Bank of Canada not ready to move

November 27, 2015 01:07 PM

After shocking markets with an interest rate cut at the start of the year, the Bank of Canada is expected to end 2015 on a more sedate note, holding rates steady through next year and waiting for better U.S. growth to provide a boost, a Reuters poll found.

The central bank is almost certain to keep rates unchanged at 0.50% on Dec 2 at the conclusion of its policy meeting, the poll of over 40 economists taken Nov 23-26 showed.

That steady policy stance stands in contrast to the U.S. Federal Reserve, which is now widely expected to raise its key interest rate for the first time in nearly a decade just weeks later.

While the U.S. economy is performing well, Canada's economy slipped into a mild recession in the first half of the year following a crash in the price of oil, a key export. The United States is by far Canada's biggest trading partner.

But Canada's growth is expected to roughly meet the Bank's forecast of 1.5 percent in the fourth quarter, and is likely to pick up pace from there, so long as the United States keeps performing well.

"I would characterize the U.S. recovery as reducing the likelihood that the Bank of Canada will need to cut rates again," said Andrew Kelvin, senior rates strategist at TD Securities, who expects no change in rates until June 2017. 

The central bank cut rates twice this year to offset the negative effects of the oil price plunge. Oil prices have fallen by more than half since June 2014 and the Canadian dollar is on track to mark its worst year since the 2008 financial crisis.

BoC Governor Stephen Poloz has said the weaker currency should lead to stronger U.S. demand for Canadian exports and boost the Canadian economy.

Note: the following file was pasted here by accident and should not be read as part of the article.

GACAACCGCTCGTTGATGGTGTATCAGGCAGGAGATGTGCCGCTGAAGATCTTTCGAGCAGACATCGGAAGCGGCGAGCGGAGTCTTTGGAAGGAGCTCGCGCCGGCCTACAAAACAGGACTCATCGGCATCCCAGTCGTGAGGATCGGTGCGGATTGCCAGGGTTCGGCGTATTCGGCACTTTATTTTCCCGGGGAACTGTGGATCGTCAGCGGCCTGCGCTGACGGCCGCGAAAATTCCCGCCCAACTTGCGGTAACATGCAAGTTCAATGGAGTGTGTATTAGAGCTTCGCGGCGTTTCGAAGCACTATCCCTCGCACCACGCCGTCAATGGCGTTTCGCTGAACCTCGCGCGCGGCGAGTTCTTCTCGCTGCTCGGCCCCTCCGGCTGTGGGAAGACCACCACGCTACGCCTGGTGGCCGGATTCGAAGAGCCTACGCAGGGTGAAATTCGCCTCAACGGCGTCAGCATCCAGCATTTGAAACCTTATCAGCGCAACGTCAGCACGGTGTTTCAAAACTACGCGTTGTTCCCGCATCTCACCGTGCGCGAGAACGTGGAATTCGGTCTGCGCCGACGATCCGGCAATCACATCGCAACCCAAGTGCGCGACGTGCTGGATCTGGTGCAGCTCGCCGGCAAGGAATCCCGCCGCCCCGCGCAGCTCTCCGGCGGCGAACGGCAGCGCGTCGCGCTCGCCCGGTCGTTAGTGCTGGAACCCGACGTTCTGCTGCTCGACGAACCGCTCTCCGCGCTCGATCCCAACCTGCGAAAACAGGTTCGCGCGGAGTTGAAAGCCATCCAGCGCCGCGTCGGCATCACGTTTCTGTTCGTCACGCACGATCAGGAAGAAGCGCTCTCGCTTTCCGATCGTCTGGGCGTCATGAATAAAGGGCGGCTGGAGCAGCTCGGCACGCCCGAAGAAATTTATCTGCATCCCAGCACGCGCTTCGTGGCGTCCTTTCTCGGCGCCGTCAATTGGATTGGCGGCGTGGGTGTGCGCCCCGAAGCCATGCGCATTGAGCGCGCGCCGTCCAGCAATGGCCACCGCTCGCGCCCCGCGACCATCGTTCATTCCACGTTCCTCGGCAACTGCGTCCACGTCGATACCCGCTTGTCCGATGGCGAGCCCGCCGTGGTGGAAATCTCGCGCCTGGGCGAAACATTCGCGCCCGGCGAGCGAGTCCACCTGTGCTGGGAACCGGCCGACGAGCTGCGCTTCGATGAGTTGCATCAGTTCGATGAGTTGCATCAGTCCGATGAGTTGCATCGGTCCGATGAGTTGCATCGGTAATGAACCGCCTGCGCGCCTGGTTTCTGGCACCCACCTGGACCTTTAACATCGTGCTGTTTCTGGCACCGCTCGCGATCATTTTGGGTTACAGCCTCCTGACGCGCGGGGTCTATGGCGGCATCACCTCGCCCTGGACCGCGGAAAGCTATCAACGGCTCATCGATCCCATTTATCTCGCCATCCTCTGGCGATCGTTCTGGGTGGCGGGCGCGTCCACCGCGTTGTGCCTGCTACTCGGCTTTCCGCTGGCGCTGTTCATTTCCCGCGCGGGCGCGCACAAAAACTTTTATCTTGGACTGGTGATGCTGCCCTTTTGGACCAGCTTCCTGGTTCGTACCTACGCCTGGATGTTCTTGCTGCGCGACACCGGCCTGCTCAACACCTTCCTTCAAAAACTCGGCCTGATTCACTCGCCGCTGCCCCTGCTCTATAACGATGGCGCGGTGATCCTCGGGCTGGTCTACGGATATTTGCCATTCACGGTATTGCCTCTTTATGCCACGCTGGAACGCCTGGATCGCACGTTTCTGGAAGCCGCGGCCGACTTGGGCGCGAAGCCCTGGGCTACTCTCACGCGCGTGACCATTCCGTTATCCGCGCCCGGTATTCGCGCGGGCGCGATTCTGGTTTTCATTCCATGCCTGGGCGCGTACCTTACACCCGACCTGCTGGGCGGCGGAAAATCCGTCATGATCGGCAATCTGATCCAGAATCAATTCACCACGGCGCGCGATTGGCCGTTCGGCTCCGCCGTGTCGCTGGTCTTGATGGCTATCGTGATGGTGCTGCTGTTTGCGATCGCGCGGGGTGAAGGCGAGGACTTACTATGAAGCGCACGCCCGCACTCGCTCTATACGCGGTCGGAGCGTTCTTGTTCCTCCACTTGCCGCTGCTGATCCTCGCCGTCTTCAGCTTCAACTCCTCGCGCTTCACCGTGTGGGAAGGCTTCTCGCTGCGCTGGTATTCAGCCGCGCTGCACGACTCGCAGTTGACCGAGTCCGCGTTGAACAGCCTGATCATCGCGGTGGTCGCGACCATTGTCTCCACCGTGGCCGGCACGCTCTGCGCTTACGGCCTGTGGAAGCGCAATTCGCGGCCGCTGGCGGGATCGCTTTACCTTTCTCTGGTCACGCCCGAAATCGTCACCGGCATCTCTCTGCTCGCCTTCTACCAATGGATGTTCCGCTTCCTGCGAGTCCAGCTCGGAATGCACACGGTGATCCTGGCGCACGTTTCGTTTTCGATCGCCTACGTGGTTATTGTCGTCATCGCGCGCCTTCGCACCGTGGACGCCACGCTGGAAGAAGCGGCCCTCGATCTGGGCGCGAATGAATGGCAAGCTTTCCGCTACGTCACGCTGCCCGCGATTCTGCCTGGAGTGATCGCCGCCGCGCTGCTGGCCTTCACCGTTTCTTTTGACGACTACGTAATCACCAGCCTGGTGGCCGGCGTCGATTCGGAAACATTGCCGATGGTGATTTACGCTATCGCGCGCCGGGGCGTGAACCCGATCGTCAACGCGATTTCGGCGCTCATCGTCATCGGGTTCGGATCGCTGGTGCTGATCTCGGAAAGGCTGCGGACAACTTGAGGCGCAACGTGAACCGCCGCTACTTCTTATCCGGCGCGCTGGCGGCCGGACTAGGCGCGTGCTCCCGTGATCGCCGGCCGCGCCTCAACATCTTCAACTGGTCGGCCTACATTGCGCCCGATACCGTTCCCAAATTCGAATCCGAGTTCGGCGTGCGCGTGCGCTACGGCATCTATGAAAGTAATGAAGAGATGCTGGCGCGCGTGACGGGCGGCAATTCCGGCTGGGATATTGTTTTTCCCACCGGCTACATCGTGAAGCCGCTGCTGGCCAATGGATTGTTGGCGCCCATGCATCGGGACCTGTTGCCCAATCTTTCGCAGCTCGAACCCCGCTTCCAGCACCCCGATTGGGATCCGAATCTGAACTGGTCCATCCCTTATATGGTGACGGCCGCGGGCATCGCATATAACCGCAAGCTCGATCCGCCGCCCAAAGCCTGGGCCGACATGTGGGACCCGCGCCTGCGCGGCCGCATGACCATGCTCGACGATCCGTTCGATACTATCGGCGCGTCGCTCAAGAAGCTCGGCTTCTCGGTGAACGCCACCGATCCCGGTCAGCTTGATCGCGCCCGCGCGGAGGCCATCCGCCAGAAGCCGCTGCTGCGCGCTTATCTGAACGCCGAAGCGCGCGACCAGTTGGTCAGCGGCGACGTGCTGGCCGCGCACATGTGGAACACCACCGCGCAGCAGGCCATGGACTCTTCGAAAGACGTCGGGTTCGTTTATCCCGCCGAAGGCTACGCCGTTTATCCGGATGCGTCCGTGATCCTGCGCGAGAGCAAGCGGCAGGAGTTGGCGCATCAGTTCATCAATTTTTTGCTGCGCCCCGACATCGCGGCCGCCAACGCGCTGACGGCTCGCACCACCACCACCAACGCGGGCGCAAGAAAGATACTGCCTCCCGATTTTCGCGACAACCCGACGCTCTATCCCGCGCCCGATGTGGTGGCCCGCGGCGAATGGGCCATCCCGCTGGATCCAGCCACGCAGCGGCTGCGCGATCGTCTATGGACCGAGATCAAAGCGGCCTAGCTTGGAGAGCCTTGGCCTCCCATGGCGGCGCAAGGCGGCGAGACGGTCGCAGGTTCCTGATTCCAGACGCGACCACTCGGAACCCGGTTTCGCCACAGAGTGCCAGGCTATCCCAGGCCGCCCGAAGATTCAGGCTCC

"There is just no pressing need for the Bank of Canada to move rates higher, particularly with the exports recovery still at very early stages and business investment lagging. And most importantly, the inflation pressure in the bank's view is simply not there," said TD Securities' Kelvin.

A minority of economists said further monetary policy stimulus might still be needed sometime next year.

"Additional downward pressures on oil prices could trigger more cuts in the energy sector in Alberta, putting back Canada's economy in recession in early 2016," said Dominique Lapointe, economist at Laurentian Bank Securities. 

Nonetheless, the likelihood that the next move from the Bank will be a cut has decreased to 20 percent from the almost one-in-three possibility forecasters predicted in October's poll.



Some also pointed to the risks that a housing market that is overvalued, certainly by international standards, could pose as Canadians take on more and more debt to buy property. 

Years of loose monetary policy sent the household debt-to-income ratio to a record high just under 165 percent by the end of June, raising fears a housing market correction is around the corner.

"A disorderly pull-back in residential investment might necessitate additional monetary stimulus," said Lapointe.

Poloz has acknowledged high household borrowing as one of the biggest vulnerabilities for the Canadian financial system, though the Bank expects the most likely scenario is that home prices will stabilize.

While 17 economists in the poll did not think the bank was underestimating the risk of a correction in the housing market, 10 thought it was. 

"Household debt levels are not showing any signs of moderating, indicating that, going forward, the risk of a correction in the household sector is getting bigger," said Jean-Paul Lam, associate professor of economics at the University of Waterloo.

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